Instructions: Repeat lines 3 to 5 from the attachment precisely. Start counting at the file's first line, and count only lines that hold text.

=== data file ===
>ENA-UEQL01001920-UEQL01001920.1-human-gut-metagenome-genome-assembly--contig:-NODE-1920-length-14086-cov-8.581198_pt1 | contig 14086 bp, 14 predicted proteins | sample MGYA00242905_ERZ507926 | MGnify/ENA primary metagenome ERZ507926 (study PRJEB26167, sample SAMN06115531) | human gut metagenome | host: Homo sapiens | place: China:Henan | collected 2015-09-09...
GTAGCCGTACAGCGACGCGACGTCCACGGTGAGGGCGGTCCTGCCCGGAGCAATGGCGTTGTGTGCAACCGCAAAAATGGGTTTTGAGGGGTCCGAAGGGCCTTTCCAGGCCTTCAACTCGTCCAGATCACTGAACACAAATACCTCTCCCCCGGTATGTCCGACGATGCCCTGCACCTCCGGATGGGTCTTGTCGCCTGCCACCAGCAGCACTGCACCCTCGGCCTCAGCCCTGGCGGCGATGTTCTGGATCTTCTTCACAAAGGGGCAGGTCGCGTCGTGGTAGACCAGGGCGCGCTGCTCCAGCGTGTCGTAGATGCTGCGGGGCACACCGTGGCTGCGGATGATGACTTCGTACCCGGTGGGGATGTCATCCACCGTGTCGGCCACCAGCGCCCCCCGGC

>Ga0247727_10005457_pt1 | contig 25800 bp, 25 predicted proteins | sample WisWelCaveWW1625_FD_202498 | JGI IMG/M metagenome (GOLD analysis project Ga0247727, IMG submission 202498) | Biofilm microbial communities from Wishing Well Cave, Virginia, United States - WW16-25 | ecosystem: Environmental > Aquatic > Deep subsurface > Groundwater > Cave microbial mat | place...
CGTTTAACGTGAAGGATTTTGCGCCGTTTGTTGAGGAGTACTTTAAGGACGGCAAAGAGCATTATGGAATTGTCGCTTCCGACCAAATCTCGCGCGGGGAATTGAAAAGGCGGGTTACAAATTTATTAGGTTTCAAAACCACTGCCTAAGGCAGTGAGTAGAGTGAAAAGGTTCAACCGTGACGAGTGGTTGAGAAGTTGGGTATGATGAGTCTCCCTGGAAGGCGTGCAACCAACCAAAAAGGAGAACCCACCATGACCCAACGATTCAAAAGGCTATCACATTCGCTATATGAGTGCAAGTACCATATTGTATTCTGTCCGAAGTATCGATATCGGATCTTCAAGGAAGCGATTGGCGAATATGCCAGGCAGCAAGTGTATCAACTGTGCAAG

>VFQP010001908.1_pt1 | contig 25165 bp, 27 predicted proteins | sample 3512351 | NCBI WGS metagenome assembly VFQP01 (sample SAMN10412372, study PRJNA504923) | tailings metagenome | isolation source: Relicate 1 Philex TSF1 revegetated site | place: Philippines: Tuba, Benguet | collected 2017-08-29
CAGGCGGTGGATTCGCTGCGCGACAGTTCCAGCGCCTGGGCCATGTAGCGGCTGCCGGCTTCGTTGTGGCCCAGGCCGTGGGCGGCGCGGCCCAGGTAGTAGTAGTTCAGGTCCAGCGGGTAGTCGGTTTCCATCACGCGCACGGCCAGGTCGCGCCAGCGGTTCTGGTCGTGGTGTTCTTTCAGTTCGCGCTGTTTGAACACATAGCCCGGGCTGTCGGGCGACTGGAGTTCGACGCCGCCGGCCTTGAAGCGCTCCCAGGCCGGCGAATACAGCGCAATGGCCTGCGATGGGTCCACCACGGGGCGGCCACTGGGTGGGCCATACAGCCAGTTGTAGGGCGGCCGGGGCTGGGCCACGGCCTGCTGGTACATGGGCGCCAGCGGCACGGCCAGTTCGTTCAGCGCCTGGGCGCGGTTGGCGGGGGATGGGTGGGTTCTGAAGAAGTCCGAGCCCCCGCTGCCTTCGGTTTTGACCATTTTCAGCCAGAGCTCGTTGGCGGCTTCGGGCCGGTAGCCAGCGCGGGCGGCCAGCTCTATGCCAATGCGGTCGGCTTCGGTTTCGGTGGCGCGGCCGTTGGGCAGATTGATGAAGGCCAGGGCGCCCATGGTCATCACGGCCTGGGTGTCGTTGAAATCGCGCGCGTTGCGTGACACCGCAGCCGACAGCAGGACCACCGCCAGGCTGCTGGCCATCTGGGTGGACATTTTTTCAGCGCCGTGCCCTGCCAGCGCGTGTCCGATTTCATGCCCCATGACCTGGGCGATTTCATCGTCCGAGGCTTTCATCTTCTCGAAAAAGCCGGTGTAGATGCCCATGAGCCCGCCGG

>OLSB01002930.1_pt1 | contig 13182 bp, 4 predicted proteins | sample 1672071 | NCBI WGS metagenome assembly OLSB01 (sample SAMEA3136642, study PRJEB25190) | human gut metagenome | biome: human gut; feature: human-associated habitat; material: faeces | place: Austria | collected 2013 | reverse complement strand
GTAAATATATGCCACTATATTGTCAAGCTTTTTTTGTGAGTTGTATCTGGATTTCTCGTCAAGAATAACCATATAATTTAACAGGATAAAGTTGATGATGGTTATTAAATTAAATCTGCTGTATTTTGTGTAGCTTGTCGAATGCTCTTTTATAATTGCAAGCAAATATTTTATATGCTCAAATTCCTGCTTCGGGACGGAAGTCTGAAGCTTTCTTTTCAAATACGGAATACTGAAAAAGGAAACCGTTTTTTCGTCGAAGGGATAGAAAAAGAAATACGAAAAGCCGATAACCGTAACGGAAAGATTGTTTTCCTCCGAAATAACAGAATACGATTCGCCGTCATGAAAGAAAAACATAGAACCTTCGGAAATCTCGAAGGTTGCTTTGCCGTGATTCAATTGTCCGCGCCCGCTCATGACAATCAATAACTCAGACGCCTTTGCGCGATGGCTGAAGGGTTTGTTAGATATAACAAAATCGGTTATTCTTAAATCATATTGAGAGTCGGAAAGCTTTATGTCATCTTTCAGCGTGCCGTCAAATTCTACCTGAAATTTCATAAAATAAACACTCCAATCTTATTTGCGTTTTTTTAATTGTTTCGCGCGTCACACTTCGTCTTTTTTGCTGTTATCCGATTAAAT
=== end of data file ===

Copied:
>Ga0247727_10005457_pt1 | contig 25800 bp, 25 predicted proteins | sample WisWelCaveWW1625_FD_202498 | JGI IMG/M metagenome (GOLD analysis project Ga0247727, IMG submission 202498) | Biofilm microbial communities from Wishing Well Cave, Virginia, United States - WW16-25 | ecosystem: Environmental > Aquatic > Deep subsurface > Groundwater > Cave microbial mat | place...
CGTTTAACGTGAAGGATTTTGCGCCGTTTGTTGAGGAGTACTTTAAGGACGGCAAAGAGCATTATGGAATTGTCGCTTCCGACCAAATCTCGCGCGGGGAATTGAAAAGGCGGGTTACAAATTTATTAGGTTTCAAAACCACTGCCTAAGGCAGTGAGTAGAGTGAAAAGGTTCAACCGTGACGAGTGGTTGAGAAGTTGGGTATGATGAGTCTCCCTGGAAGGCGTGCAACCAACCAAAAAGGAGAACCCACCATGACCCAACGATTCAAAAGGCTATCACATTCGCTATATGAGTGCAAGTACCATATTGTATTCTGTCCGAAGTATCGATATCGGATCTTCAAGGAAGCGATTGGCGAATATGCCAGGCAGCAAGTGTATCAACTGTGCAAG

>VFQP010001908.1_pt1 | contig 25165 bp, 27 predicted proteins | sample 3512351 | NCBI WGS metagenome assembly VFQP01 (sample SAMN10412372, study PRJNA504923) | tailings metagenome | isolation source: Relicate 1 Philex TSF1 revegetated site | place: Philippines: Tuba, Benguet | collected 2017-08-29